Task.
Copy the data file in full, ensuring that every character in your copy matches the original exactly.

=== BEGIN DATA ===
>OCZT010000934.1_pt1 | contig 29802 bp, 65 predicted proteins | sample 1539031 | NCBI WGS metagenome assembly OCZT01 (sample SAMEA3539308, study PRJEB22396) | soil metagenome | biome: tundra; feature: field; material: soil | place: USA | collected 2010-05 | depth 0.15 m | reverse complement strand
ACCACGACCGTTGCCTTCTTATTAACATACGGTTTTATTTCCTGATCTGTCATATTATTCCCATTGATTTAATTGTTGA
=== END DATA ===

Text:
>OCZT010000934.1_pt1 | contig 29802 bp, 65 predicted proteins | sample 1539031 | NCBI WGS metagenome assembly OCZT01 (sample SAMEA3539308, study PRJEB22396) | soil metagenome | biome: tundra; feature: field; material: soil | place: USA | collected 2010-05 | depth 0.15 m | reverse complement strand
ACCACGACCGTTGCCTTCTTATTAACATACGGTTTTATTTCCTGATCTGTCATATTATTCCCATTGATTTAATTGTTGA